This year, the Löhn Award jury chose Eberhard Kallenbach, head of the Steinbeis Transfer Center Mechatronics in Ilmenau, to receive the 2008 Award of Honor from the Steinbeis Foundation. The jury honored his outstanding achievements, as well as his dedication to practical technology transfer from science to business. TRANSFER talked to Professor Kallenbach about locations, magnets in mechatronics, and what the future holds.
Professor Kallenbach, we’d like to start by congratulating you on winning the 2008 Löhn Award. Back in 1991, your Steinbeis Transfer Center was one of the first Steinbeis institutions to be founded in former East Germany. What motivated you to take this historic step?
Scientists from the Instrument Engineering department at Ilmenau University of Technology were running research projects in mechatronics more than twenty years ago – developing fast-acting solenoid actuators, automatic die bonders and alignment devices, just to name a few. These involved mechanical, electrical and control systems working closely with one another, creating innovative new products with unique selling points. After reading about us, leading companies such as Bosch, Bürkert and Mahle began working together with us in Ilmenau in the early 1990s.
Professor Löhn established the Steinbeis model for Transfer Centers – and Lothar Späth brought it to the state of Thuringia. Steinbeis gave me the chance to set up a business, in addition to my teaching and research activities as a university professor. Now we could develop products based on our research, sell them to industry, and use the money to fund new jobs – desperately needed at the time, because of the industrial restructuring of former East Germany. It was an excellent way of helping people to help themselves, which I and many of my colleagues were all too glad to make the most of. The Steinbeis Transfer Center for Mechatronics in Ilmenau now has 17 full-time employees dedicated to the development of innovative mechatronic products.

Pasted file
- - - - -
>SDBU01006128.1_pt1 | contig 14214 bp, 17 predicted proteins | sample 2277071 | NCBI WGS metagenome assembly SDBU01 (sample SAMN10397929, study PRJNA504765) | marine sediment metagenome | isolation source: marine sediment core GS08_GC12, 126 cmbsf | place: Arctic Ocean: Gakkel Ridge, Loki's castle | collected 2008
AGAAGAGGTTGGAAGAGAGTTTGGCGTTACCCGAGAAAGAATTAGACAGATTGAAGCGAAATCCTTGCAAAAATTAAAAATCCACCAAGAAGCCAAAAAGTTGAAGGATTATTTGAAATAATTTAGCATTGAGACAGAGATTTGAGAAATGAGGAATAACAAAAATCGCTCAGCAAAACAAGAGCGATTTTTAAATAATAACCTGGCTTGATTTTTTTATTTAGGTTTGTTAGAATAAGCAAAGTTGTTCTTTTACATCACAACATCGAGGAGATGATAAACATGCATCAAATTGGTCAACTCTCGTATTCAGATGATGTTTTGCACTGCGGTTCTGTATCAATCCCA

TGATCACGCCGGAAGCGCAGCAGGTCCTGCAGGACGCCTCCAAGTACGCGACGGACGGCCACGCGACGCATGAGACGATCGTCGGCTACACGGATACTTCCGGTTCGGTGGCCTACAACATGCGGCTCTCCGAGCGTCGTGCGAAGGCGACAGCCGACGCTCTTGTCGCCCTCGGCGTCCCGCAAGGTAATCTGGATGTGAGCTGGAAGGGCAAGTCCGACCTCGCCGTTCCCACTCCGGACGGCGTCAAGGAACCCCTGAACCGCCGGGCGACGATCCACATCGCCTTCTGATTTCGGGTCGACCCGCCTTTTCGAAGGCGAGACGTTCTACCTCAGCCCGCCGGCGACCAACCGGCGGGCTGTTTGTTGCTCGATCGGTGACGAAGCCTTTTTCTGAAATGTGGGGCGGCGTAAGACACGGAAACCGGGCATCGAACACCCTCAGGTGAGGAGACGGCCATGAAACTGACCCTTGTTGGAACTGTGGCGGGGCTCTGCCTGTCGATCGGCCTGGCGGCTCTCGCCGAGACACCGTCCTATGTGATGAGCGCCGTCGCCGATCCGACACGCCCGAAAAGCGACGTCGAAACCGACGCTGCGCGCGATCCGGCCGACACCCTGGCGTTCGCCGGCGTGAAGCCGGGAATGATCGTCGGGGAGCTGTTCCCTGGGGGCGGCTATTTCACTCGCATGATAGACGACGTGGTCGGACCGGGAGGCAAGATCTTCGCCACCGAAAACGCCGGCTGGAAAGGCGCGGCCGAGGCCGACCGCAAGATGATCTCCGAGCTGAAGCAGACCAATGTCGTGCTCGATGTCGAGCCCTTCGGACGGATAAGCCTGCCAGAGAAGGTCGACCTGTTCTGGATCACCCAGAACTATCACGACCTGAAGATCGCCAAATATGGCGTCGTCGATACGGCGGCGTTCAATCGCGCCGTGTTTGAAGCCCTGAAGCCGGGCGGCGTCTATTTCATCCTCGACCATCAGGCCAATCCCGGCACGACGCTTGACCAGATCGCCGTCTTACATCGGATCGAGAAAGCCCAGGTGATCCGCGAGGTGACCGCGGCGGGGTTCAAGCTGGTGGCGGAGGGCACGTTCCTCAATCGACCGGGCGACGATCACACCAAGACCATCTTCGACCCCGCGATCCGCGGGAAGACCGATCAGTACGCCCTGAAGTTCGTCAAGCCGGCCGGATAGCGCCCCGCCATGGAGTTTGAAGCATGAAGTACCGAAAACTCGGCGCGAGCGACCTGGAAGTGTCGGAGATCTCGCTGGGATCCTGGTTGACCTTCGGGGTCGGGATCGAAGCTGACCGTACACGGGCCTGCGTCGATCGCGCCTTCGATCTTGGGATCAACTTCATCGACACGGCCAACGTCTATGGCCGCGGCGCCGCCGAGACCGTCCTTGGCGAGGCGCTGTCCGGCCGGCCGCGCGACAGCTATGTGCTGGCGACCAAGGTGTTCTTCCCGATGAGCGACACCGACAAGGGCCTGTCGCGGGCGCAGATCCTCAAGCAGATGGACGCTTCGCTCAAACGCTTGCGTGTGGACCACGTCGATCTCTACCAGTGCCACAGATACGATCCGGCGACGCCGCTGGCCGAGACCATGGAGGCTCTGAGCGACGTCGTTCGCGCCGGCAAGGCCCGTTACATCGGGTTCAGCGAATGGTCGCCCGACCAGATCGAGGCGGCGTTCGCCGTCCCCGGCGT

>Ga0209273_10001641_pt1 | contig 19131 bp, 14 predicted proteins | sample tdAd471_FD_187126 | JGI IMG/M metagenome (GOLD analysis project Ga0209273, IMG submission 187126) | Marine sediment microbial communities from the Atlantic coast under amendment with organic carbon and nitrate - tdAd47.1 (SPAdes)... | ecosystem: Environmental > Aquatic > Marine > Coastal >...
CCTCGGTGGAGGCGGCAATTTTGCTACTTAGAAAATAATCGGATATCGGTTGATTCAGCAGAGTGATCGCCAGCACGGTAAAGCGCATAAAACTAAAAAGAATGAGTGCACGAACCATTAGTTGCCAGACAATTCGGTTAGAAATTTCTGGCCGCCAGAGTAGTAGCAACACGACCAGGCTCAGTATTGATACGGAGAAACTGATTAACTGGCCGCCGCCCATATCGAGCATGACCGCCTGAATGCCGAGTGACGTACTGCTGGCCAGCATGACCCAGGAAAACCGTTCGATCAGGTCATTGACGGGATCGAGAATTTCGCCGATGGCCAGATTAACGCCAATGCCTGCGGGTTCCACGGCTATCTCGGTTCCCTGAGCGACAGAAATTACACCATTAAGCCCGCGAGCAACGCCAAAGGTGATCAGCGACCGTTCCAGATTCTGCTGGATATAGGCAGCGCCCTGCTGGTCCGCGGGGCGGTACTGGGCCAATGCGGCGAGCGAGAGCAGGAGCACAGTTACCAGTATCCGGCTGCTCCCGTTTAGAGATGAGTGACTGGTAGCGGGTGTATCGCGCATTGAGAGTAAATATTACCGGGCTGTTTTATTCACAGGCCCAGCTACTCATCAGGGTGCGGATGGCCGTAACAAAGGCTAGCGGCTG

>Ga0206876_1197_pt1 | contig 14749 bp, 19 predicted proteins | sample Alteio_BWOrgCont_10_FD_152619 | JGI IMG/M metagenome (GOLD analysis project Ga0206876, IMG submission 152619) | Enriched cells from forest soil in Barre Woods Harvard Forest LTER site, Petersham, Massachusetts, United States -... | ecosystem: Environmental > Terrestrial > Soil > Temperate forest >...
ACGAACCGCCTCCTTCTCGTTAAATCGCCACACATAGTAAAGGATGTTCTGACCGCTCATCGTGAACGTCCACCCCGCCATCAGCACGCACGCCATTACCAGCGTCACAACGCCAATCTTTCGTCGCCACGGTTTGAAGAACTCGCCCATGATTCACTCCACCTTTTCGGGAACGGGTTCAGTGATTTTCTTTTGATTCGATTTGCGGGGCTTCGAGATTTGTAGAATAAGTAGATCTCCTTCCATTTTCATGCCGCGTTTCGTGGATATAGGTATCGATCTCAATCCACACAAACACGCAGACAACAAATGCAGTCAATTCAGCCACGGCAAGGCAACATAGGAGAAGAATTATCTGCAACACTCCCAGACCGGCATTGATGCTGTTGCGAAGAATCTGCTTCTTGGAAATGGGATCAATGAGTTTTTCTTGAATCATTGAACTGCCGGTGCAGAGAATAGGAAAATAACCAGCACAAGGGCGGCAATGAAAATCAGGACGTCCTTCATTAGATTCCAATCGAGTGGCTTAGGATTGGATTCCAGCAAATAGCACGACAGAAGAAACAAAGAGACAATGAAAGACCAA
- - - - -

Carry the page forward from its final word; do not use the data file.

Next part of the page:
Location is a key issue currently on everyone’s lips. This isn’t something that seems to have worried you and your colleagues in Ilmenau: you’re firmly rooted in the region. What makes the Ilmenau area so special?
Ilmenau was definitely the right choice. We work closely with Ilmenau University of Technology, as well as the SMEs which have sprung up around the university campus. The advantages more than compensate for any negative factors. The support we receive from Steinbeis headquarters in Stuttgart is crucial, and has helped us avoid mistakes. The Steinbeis name alone has opened a lot of doors to companies throughout former West Germany, not just in the state of Baden-Württemberg.
Magnets are central to your work – in areas as diverse as drive technology and materials technology. What makes magnets so useful in mechatronics?
Electromagnets and solenoid actuators continue to form the backbone of our business. We have years of experience in this area – and are gaining more all the time. Drive engineering is being decentralized – meaning cars and machinery require more and more solenoid actuators. For us, this is good news. Another focus of our work is characterizing magnetic materials and actuators.